Lee, 59, was pronounced dead in hospital after he was allegedly beaten and stabbed by a group of girls outside a downtown shelter in the early morning hours of Dec. 18, 2022. The attack began after the girls allegedly took a liquor bottle from the victim and his friend, a witness previously told CBC Toronto.Shanifa Nasser, “Family of man killed in alleged Toronto ‘swarming’ attack breaks silence” CBC Toronto, 01/19/2023
All eight of the girls are between the ages of 13 to 16 years old, and they have all been charged with second-degree murder. One has been granted bail in late December, while the rest await their bail hearings on January 20, 2023.
The family of Ken Lee expressed their concerns about the Youth Criminal Justice Act (YCJA).
“How is the Act protecting the public if we don’t know who these perpetrators are and why they are released on bail?”
“For serious crimes, these perpetrators should not have any privacy rights or bail. The public should be aware of who these individuals are to protect themselves.”Shanifa Nasser, “Family of man killed in alleged Toronto ‘swarming’ attack breaks silence” CBC Toronto, 01/19/2023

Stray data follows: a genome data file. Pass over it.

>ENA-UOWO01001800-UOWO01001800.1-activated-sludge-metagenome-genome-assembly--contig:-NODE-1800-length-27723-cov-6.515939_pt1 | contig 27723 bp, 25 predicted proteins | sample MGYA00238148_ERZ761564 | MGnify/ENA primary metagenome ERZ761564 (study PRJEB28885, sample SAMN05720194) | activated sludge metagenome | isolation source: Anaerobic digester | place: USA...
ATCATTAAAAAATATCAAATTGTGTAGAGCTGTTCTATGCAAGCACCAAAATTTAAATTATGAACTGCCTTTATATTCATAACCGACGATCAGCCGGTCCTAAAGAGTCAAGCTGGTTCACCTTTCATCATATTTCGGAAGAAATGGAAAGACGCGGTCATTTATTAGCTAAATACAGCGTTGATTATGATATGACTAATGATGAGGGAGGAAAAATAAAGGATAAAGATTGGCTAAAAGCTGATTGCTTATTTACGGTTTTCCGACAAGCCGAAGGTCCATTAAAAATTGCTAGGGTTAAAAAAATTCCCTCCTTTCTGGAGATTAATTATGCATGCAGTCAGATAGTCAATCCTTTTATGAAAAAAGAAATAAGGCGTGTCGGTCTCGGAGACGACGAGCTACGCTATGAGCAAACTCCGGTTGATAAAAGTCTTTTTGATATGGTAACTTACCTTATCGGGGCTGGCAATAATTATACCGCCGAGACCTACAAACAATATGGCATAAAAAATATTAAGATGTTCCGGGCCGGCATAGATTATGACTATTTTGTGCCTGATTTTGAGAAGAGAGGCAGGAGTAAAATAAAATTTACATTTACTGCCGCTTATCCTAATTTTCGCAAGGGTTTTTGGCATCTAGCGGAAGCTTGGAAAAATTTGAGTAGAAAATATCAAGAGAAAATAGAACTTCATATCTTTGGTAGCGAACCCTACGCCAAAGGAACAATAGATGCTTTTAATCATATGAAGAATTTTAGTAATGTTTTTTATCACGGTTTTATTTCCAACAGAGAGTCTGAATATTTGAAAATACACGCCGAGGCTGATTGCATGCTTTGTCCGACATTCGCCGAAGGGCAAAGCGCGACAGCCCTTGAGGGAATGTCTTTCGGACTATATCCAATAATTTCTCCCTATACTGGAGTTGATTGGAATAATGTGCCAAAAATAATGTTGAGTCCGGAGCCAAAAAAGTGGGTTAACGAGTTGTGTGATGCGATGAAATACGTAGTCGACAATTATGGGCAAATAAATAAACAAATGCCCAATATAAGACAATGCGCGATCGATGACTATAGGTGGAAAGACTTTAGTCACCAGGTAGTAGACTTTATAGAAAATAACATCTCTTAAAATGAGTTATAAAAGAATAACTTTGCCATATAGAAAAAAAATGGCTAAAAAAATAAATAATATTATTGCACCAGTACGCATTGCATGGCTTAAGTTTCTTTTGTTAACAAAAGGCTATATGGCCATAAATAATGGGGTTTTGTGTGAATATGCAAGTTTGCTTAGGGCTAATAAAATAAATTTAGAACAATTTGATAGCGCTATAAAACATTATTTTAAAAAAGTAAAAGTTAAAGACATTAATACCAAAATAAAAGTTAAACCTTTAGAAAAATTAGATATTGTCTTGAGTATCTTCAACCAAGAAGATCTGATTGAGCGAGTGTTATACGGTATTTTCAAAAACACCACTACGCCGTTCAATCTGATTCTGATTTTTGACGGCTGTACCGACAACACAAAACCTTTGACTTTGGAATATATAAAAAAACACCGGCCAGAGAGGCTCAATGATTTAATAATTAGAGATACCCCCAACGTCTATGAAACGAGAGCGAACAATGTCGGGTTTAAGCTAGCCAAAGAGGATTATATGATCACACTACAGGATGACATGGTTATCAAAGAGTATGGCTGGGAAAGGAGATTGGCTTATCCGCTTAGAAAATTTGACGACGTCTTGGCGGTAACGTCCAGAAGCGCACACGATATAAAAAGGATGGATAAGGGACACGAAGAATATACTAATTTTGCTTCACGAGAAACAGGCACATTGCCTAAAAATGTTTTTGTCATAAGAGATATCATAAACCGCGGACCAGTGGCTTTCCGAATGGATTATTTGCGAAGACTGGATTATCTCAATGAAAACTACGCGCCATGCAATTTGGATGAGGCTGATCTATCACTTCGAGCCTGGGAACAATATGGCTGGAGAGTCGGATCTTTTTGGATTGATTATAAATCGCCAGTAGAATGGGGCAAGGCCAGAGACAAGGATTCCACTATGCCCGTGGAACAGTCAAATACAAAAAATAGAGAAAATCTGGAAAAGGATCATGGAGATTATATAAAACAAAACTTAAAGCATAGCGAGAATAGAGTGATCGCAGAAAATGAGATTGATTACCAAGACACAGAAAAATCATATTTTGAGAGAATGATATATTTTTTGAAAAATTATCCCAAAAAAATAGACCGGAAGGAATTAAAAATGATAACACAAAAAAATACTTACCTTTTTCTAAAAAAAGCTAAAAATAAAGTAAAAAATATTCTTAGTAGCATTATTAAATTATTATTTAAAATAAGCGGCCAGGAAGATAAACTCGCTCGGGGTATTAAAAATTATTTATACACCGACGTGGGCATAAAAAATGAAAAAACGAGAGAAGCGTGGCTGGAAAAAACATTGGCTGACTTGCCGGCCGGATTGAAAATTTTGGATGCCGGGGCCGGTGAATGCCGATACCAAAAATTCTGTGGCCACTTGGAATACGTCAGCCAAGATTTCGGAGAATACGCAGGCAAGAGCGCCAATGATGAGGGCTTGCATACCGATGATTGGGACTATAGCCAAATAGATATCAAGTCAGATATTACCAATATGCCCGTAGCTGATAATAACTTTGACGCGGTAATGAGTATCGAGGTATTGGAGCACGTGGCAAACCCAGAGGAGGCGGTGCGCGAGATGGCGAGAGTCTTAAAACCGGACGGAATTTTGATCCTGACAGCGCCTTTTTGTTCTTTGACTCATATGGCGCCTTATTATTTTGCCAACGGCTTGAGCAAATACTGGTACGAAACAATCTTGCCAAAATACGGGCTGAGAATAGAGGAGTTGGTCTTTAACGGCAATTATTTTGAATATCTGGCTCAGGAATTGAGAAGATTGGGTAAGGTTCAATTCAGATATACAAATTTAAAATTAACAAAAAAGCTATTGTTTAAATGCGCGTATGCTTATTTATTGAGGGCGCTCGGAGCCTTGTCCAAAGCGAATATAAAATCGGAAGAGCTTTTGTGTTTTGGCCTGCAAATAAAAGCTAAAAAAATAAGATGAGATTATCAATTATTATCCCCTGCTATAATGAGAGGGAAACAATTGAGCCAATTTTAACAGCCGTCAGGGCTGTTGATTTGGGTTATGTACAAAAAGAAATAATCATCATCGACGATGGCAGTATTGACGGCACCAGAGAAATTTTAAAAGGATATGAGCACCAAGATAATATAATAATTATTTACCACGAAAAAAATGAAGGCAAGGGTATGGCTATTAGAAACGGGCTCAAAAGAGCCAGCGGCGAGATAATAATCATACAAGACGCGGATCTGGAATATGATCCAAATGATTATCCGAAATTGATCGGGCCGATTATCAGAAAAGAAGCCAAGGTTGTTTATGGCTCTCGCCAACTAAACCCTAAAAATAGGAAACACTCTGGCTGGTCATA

Why are protections for young offenders important?
The YCJA provides a distinctly separate justice system for young people between the ages of 12 to 17. The guiding principle of the YCJA is that of rehabilitation and reintegration, not punishment. Since all the girls involved in this alleged crime fall between the ages of 13 to 16 years old, they will be passing through this system.
It is important to note that young people are still developing physically, mentally, and emotionally, and their brains aren’t fully developed. This includes their decision-making ability, impulse control, and capacity to understand the consequences of their actions. This is why they are considered less culpable for their actions than adults, but also why they are considered to have a greater potential for rehabilitation.
One of the many features of the YCJA includes protecting the privacy of young offenders. This measure is in place to prevent young offenders from facing negative consequences such as difficulty finding employment, securing housing, and facing social stigmatization and ostracism. This, along with other protections provided by the YCJA, helps young offenders reintegrate into society and reduces the likelihood of them becoming repeat offenders.